NEW YORK (AP) -- Stocks were little changed in early trading on Wall Street after a report showed that retail sales rose more than forecast in February.
The Dow Jones industrial average fell 24 points, or 0.2 percent, to 14,426 as of 9:52 a.m. EDT. The index rose for an eighth straight day Tuesday, its longest streak of advances in more than two years.
The Standard & Poor's 500 index fell three points, or 0.2 percent, to 1,549. The Nasdaq composite fell 9 points, or 0.2 percent, to 3,233.
Americans spent at the fastest pace in five months in February, boosting retail spending 1.1 percent compared with January, the Commerce Department reported Wednesday. Economists had forecast a rise of just 0.2 percent, according to data provider FactSet.
The solid increase in retail sales is encouraging because it shows that Americans kept spending despite a payroll tax increase that has lowered take-home pay this year for most workers. Consumer spending drives about 70 percent of the U.S. economy.
If the Dow closes higher, it would match the longest streak of advances since May 1996, according to Ryan Detrick, an analyst at Schaeffer's Investment Research. The Dow is up 10.1 percent this year and has closed at record highs over the previous six days.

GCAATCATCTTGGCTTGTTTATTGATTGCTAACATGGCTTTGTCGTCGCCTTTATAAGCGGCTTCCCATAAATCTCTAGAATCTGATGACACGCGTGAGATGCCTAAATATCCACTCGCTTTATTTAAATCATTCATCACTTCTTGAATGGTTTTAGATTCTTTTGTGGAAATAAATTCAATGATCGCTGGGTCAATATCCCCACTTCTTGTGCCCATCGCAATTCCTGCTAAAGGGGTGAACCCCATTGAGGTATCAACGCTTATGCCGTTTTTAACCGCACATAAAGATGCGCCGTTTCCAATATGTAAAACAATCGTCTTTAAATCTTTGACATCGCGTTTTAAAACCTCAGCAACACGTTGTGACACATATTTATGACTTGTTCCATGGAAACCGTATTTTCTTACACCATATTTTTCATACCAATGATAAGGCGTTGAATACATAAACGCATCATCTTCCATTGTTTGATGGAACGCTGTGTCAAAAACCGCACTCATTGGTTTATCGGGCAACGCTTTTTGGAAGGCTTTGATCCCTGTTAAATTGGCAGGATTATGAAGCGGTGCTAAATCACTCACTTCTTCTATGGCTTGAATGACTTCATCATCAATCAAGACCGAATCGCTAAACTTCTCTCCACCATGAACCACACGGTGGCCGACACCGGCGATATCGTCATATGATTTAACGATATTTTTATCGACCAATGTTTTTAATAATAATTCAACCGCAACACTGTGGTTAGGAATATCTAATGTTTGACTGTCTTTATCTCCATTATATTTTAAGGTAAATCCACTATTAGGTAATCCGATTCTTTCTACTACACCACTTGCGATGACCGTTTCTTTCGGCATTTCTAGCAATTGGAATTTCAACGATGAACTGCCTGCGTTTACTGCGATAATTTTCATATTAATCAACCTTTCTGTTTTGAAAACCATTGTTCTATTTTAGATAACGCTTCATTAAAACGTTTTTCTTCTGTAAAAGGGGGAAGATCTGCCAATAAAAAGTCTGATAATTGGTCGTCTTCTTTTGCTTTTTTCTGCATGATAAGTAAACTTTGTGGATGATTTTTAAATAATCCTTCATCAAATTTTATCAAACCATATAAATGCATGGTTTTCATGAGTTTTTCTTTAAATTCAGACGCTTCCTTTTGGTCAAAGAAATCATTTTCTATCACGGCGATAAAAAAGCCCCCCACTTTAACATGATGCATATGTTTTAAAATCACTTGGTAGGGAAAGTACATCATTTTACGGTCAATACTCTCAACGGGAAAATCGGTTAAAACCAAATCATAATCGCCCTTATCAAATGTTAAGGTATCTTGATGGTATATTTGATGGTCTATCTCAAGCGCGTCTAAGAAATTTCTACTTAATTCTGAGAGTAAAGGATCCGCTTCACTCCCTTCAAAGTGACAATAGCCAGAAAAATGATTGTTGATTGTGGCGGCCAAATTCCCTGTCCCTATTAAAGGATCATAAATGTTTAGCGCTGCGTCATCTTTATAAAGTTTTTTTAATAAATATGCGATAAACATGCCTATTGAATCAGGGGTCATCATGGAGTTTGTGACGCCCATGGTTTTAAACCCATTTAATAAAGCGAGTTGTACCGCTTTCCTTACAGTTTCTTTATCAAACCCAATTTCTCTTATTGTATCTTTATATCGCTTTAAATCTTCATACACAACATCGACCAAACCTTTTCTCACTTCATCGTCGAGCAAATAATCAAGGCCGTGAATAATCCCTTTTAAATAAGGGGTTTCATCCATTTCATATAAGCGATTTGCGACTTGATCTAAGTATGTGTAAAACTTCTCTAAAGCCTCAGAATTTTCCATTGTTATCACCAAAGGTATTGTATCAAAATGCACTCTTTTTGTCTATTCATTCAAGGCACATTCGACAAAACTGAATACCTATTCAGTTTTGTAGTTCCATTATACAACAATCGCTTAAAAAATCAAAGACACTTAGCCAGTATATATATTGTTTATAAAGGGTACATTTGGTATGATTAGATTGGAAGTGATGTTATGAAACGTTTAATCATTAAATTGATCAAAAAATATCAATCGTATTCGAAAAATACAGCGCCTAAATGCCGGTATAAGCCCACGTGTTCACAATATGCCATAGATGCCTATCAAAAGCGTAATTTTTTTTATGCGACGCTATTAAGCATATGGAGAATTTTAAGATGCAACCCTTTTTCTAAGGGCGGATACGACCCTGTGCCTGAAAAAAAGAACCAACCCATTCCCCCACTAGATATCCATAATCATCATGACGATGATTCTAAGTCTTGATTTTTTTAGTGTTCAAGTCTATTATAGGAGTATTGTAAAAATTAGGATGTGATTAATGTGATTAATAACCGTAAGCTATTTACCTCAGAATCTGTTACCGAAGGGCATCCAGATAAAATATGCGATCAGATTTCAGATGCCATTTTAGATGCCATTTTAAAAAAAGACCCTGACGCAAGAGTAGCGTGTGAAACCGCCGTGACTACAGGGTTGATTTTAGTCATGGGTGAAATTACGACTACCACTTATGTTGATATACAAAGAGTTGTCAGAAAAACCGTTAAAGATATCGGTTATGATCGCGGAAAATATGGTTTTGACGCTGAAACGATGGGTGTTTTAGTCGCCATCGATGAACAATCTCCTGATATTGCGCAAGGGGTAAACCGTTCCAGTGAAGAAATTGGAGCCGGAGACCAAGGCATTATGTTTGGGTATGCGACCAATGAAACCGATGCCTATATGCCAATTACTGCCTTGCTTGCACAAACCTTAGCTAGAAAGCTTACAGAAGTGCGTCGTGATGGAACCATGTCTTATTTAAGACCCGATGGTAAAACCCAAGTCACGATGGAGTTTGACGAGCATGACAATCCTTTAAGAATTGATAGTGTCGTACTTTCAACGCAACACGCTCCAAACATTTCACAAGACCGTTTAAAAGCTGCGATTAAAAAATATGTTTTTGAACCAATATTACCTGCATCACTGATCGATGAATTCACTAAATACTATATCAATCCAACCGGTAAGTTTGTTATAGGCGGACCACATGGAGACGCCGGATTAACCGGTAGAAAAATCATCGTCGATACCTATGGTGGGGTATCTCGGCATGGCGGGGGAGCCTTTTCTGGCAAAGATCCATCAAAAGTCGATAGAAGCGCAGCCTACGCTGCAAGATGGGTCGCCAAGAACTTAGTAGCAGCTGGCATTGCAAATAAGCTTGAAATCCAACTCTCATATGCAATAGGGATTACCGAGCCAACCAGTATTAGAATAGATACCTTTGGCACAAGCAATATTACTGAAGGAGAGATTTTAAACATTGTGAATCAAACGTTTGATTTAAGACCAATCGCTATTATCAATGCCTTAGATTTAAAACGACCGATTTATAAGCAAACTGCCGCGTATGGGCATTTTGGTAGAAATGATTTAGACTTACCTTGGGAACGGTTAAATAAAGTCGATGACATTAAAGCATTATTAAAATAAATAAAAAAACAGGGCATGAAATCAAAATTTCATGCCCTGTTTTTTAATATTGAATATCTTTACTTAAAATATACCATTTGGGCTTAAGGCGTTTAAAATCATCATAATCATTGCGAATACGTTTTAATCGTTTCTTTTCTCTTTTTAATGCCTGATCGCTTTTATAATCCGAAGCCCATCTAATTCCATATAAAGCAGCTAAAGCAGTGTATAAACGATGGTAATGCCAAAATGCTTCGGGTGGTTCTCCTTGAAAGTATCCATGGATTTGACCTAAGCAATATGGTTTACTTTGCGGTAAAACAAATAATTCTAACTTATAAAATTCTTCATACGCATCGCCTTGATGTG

Demand for stocks has been propelled this year by optimism that the housing market is recovering and that companies have started to hire. Strong company earnings and ongoing stimulus from the Federal Reserve are also helping make stocks more attractive.
The broader S&P 500 index has gained 8.7 percent and is within less than a percentage point of its record close of 1,1565.15 set in October 2007.
The yield on the 10-year Treasury note rose to 2.04 percent from 2.02 percent.
Among stocks making big moves;
-- Spectrum Pharmaceuticals plunged $4.36, or 35 percent, to $8.03 after the pharmaceutical company said sales of its drug Fusilev could fall by more than half this year.
-- Dole dropped 60 cents to $11.12 after the company's fourth-quarter results fell short of analysts' expectations. The fruit company cited lower banana prices in North America.